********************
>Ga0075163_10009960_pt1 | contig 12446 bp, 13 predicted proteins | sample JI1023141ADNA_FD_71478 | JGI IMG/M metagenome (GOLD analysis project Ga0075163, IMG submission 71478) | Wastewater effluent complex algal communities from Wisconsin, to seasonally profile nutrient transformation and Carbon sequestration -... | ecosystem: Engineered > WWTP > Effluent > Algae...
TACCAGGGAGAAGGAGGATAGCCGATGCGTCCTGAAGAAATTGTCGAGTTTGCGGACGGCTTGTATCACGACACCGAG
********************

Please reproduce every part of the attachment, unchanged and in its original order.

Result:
>Ga0075163_10009960_pt1 | contig 12446 bp, 13 predicted proteins | sample JI1023141ADNA_FD_71478 | JGI IMG/M metagenome (GOLD analysis project Ga0075163, IMG submission 71478) | Wastewater effluent complex algal communities from Wisconsin, to seasonally profile nutrient transformation and Carbon sequestration -... | ecosystem: Engineered > WWTP > Effluent > Algae...
TACCAGGGAGAAGGAGGATAGCCGATGCGTCCTGAAGAAATTGTCGAGTTTGCGGACGGCTTGTATCACGACACCGAG